Scotland’s rich resource of architectural talent can provide much of the vision & energy needed to create the better built environment envisaged here, but the opportunity to deliver it requires the country to have full control over its own decision making, fiscal arrangements, resources and welfare system. Only independence is likely to provide the essential components we need if we are to effect the changes necessary to unleash the talent that exists within the profession. Fundamentally, we need to create new opportunities for the many and varied constituencies that exist within the profession and in doing so we need to make sure we properly reward excellence – bunce, not baubles.

In following this path, we need to make the practice of architecture fit for the 21st century to ensure the profession once again has a value to the broader community. We urgently need to demonstrate new & innovative ways of creating housing, workplaces, health & education facilities. Put simply, we need to take charge of our own destiny & create projects that can take the profession in Scotland towards full and sustainable employment. 

Creating projects is easy to say but less easy to deliver, but we have an abundance of skills that should allow us to look outward, not inward and to direct our energies towards identifying new market opportunities into which we can export our services. 
Doing so can also stimulate our manufacturing & construction sectors into these new markets: if we allow - and support - our architects to take the lead on this, other sections of our economy can follow and prosper. 

There are bigger markets than Scotland and the Commonwealth is the most obvious large open door, but to enter it Scotland needs to be accepted as a member (which is not possible under current arrangements, despite us having our own team in the Commonwealth Games) - a development that is only possible with independence. Similarly, the EU’s open market requires many of the specialist services we have to offer, but we need to look harder at those OJEU opportunities that exist outside of Scotland and further develop the skills and experience required to successfully enter these international markets.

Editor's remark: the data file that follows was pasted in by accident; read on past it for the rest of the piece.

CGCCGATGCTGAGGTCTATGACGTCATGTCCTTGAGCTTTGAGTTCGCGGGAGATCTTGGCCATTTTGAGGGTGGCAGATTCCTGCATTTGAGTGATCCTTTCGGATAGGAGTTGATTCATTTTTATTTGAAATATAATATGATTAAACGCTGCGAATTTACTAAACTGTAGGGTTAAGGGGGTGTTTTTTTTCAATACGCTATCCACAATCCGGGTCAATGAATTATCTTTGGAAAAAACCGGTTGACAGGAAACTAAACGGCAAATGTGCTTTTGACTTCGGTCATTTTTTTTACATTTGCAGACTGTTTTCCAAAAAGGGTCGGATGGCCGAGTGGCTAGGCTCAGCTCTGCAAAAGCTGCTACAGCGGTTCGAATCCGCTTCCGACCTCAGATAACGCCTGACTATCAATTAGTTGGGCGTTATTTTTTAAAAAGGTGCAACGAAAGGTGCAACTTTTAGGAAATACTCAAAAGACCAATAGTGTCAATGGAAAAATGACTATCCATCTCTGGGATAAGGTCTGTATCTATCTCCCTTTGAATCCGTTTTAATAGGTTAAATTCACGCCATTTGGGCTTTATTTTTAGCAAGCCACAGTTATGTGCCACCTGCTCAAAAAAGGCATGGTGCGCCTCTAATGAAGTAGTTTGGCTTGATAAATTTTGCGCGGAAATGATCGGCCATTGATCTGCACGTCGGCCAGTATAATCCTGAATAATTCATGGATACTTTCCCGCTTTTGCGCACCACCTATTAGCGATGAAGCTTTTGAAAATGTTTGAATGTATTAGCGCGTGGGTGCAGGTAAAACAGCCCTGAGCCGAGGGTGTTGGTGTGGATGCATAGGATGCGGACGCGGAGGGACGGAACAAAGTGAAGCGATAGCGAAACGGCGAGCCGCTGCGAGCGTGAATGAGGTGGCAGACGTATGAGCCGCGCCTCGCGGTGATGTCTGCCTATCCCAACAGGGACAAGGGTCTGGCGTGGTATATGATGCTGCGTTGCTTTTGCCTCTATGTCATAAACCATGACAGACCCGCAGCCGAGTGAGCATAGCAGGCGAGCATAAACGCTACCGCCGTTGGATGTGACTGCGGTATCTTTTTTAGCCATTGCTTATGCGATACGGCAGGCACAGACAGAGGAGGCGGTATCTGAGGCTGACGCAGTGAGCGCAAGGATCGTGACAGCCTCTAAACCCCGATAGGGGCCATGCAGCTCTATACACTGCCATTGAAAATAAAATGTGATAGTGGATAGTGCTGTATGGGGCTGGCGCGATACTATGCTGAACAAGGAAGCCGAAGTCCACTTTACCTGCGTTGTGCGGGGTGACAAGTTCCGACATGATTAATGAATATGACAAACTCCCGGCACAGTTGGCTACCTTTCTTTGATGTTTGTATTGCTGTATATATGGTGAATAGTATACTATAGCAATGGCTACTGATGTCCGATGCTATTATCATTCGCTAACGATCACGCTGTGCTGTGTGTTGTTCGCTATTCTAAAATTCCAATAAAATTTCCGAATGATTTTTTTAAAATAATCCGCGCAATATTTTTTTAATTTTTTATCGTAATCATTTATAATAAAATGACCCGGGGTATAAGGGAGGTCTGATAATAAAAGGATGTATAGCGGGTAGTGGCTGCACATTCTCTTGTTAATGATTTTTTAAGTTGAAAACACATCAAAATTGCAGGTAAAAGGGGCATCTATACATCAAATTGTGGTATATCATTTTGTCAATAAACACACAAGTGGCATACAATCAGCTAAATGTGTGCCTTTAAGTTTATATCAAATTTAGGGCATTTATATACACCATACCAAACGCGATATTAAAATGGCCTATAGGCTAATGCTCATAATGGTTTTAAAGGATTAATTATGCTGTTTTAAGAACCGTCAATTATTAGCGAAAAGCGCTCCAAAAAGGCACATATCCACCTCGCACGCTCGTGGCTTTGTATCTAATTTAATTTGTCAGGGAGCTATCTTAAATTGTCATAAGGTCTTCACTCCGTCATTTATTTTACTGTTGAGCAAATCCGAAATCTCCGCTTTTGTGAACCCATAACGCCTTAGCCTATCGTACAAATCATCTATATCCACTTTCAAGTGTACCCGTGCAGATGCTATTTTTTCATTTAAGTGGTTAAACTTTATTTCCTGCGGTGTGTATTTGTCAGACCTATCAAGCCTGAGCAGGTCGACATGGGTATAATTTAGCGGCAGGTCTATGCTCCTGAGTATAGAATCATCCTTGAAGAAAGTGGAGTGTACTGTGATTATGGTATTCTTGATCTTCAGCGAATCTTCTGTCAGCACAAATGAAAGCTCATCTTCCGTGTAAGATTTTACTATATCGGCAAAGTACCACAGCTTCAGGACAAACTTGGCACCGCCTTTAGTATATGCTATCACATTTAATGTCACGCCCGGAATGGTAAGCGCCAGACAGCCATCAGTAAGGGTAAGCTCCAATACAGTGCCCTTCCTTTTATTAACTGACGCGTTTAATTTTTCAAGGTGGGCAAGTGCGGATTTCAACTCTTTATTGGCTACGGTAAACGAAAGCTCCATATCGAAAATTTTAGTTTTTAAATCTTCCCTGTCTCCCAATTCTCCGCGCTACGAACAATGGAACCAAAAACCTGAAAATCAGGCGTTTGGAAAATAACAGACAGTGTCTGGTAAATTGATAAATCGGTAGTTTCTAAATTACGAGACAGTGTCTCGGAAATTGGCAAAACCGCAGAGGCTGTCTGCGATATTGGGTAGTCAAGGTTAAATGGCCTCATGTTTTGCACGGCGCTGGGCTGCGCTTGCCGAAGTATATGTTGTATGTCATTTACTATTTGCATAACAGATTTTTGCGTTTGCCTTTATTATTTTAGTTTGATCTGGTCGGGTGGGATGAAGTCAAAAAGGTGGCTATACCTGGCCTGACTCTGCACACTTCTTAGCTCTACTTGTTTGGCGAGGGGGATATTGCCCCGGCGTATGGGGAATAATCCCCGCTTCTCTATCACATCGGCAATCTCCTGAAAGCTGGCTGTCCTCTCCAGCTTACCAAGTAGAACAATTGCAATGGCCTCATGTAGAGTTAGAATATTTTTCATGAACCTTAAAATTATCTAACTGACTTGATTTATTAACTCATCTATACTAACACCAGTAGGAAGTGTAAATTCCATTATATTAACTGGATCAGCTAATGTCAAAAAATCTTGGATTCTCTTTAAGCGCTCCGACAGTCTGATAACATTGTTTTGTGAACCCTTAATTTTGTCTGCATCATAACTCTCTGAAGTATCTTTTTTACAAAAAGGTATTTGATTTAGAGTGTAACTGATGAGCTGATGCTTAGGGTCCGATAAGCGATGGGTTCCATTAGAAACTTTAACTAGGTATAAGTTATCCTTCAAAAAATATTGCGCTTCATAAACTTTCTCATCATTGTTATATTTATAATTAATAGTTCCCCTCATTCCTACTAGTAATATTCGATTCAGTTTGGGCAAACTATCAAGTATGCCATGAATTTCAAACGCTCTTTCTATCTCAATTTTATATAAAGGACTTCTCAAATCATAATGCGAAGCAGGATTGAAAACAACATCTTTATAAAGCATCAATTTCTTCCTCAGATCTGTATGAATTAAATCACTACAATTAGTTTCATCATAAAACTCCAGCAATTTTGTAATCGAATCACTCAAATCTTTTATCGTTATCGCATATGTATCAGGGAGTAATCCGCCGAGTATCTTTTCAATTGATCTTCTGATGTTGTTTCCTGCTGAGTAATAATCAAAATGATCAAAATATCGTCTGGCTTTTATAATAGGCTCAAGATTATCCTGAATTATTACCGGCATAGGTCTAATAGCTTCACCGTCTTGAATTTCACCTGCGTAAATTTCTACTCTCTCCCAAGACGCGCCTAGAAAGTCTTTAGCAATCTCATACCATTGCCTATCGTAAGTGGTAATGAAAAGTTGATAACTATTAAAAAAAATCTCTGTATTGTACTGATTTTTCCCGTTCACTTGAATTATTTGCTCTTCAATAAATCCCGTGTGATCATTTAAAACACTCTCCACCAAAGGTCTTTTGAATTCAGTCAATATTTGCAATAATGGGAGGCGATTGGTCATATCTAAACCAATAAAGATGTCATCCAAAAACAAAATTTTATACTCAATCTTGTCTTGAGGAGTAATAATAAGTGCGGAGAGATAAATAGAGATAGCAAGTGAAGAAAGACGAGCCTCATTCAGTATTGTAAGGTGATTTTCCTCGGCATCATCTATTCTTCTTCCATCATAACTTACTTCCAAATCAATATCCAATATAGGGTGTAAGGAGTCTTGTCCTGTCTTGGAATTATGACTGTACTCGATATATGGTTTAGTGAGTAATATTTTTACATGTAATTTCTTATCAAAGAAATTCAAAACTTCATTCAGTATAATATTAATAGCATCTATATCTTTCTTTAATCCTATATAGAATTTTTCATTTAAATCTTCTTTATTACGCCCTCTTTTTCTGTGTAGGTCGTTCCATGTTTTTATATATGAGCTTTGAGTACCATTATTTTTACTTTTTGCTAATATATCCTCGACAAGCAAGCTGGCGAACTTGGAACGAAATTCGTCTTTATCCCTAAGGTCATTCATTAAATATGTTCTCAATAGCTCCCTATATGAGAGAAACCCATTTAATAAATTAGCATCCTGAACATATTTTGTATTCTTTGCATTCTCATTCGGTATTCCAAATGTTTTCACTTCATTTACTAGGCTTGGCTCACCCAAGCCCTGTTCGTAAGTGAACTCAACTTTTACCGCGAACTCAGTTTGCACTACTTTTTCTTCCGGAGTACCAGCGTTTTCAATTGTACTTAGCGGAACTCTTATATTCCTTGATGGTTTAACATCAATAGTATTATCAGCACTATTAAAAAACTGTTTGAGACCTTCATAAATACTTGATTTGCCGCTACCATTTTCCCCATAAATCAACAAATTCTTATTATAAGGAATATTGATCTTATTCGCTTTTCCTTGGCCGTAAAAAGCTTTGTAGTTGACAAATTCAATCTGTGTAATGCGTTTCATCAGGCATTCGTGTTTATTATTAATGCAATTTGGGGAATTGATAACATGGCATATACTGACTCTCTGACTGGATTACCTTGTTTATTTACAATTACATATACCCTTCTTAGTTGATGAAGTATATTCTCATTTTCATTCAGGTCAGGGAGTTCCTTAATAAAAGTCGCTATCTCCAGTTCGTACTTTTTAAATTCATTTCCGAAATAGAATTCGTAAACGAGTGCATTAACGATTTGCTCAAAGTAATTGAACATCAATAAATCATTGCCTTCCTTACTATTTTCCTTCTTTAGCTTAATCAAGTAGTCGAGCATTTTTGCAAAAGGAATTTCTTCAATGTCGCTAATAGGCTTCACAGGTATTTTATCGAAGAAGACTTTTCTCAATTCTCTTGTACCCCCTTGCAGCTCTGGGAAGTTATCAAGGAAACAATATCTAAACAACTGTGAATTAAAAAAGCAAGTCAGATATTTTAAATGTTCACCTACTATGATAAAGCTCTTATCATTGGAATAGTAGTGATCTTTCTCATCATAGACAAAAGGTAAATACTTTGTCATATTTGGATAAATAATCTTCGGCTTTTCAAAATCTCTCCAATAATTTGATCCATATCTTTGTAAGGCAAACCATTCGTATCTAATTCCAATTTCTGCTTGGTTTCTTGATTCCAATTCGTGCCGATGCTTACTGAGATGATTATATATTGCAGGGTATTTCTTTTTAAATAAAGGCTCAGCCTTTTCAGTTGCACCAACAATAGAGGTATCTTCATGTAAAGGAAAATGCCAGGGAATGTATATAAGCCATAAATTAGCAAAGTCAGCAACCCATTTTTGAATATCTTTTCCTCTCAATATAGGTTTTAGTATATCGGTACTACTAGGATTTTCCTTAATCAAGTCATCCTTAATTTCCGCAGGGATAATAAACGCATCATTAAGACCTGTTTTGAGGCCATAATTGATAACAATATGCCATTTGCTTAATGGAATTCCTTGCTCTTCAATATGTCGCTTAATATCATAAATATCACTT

More opportunities to practice these skills are therefore essential, with a need for more demonstration projects such as those provided by the Scottish Scenic Routes initiative on which young architects can gain technological knowledge and expertise. The related student projects are giving our future architects experience of a consistent competition system, something that has been sorely lacking for a very long time. And the fact that low cost projects developed even at this level are generating considerable international press coverage indicates the added value of this kind of integrated initiative to our tourism, design and construction sectors. 

But we need to initiate many more opportunities of this sort to ensure other sectors of our profession can also develop the skills to respond to new opportunities: genuine continuing professional development based on real projects instead of manufacturers’ spiel. More than 70% of practices in Scotland are comprised of ten people or less (and consequently considered by public agencies as micro-businesses) and we need to develop new ways to mobilise this rich resource to gain maximum benefit from the many synergies possible. Independence offers us the opportunity to galvanise the profession and shake off the last 35 years of relative torpor that have passed since we last had the opportunity to vote on this subject. 

The decision’s simple: you either believe the current state of affairs really is as good as it can ever get for architects in Scotland or you can vote for real & lasting change. This is not about party politics: it’s about creating the circumstances in which architects can once again make a positive contribution to the society we want to be part of. 

Peter Wilson is an architect, writer and director of the Wood Studio, a specialist research centre within Edinburgh Napier University’s Institute for Sustainable Construction